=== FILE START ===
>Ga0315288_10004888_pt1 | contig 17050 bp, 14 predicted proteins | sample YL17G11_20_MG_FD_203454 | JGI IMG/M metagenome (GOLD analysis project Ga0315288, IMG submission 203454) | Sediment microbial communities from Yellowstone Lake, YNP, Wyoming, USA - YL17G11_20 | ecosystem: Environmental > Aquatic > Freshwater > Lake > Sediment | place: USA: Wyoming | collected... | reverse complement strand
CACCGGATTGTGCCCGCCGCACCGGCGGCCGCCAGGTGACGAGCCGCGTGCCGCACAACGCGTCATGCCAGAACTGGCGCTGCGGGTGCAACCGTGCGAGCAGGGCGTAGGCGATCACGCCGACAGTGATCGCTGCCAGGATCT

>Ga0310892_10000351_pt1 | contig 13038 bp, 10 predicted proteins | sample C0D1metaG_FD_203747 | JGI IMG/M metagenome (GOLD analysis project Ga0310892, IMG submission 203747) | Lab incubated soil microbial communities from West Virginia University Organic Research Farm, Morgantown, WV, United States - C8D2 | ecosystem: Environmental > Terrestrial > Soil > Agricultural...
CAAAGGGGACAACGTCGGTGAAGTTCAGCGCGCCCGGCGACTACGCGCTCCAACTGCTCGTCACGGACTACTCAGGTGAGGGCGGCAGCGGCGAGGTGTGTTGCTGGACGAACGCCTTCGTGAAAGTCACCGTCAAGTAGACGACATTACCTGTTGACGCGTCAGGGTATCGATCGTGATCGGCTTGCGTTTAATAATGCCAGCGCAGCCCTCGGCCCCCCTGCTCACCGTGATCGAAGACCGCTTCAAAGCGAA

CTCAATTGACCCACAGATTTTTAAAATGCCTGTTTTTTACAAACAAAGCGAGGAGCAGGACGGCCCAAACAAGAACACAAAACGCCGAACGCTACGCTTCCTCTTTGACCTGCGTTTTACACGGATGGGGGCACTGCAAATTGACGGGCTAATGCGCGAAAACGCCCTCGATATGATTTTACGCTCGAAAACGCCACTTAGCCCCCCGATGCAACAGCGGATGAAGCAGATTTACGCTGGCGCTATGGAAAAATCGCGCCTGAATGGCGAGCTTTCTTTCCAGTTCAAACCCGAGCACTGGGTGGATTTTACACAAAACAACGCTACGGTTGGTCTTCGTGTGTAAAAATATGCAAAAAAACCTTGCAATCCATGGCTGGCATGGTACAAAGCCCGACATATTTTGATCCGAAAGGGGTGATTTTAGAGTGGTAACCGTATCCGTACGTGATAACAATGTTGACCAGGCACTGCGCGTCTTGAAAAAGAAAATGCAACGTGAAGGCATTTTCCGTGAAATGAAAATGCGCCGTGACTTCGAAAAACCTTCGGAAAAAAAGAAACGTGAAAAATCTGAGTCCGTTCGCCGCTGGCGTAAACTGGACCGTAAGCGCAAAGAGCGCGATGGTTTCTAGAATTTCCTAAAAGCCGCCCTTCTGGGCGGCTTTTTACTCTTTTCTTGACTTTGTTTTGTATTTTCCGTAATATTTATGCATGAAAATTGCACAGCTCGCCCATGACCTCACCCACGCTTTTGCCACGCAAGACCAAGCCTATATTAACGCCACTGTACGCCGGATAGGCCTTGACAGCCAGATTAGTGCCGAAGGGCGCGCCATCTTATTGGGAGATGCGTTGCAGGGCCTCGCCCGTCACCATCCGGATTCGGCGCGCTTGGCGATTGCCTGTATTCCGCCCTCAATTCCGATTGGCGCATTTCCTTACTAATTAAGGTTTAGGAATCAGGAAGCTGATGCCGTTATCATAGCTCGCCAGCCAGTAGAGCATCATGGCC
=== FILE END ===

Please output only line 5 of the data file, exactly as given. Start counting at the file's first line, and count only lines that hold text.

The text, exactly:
CTCAATTGACCCACAGATTTTTAAAATGCCTGTTTTTTACAAACAAAGCGAGGAGCAGGACGGCCCAAACAAGAACACAAAACGCCGAACGCTACGCTTCCTCTTTGACCTGCGTTTTACACGGATGGGGGCACTGCAAATTGACGGGCTAATGCGCGAAAACGCCCTCGATATGATTTTACGCTCGAAAACGCCACTTAGCCCCCCGATGCAACAGCGGATGAAGCAGATTTACGCTGGCGCTATGGAAAAATCGCGCCTGAATGGCGAGCTTTCTTTCCAGTTCAAACCCGAGCACTGGGTGGATTTTACACAAAACAACGCTACGGTTGGTCTTCGTGTGTAAAAATATGCAAAAAAACCTTGCAATCCATGGCTGGCATGGTACAAAGCCCGACATATTTTGATCCGAAAGGGGTGATTTTAGAGTGGTAACCGTATCCGTACGTGATAACAATGTTGACCAGGCACTGCGCGTCTTGAAAAAGAAAATGCAACGTGAAGGCATTTTCCGTGAAATGAAAATGCGCCGTGACTTCGAAAAACCTTCGGAAAAAAAGAAACGTGAAAAATCTGAGTCCGTTCGCCGCTGGCGTAAACTGGACCGTAAGCGCAAAGAGCGCGATGGTTTCTAGAATTTCCTAAAAGCCGCCCTTCTGGGCGGCTTTTTACTCTTTTCTTGACTTTGTTTTGTATTTTCCGTAATATTTATGCATGAAAATTGCACAGCTCGCCCATGACCTCACCCACGCTTTTGCCACGCAAGACCAAGCCTATATTAACGCCACTGTACGCCGGATAGGCCTTGACAGCCAGATTAGTGCCGAAGGGCGCGCCATCTTATTGGGAGATGCGTTGCAGGGCCTCGCCCGTCACCATCCGGATTCGGCGCGCTTGGCGATTGCCTGTATTCCGCCCTCAATTCCGATTGGCGCATTTCCTTACTAATTAAGGTTTAGGAATCAGGAAGCTGATGCCGTTATCATAGCTCGCCAGCCAGTAGAGCATCATGGCC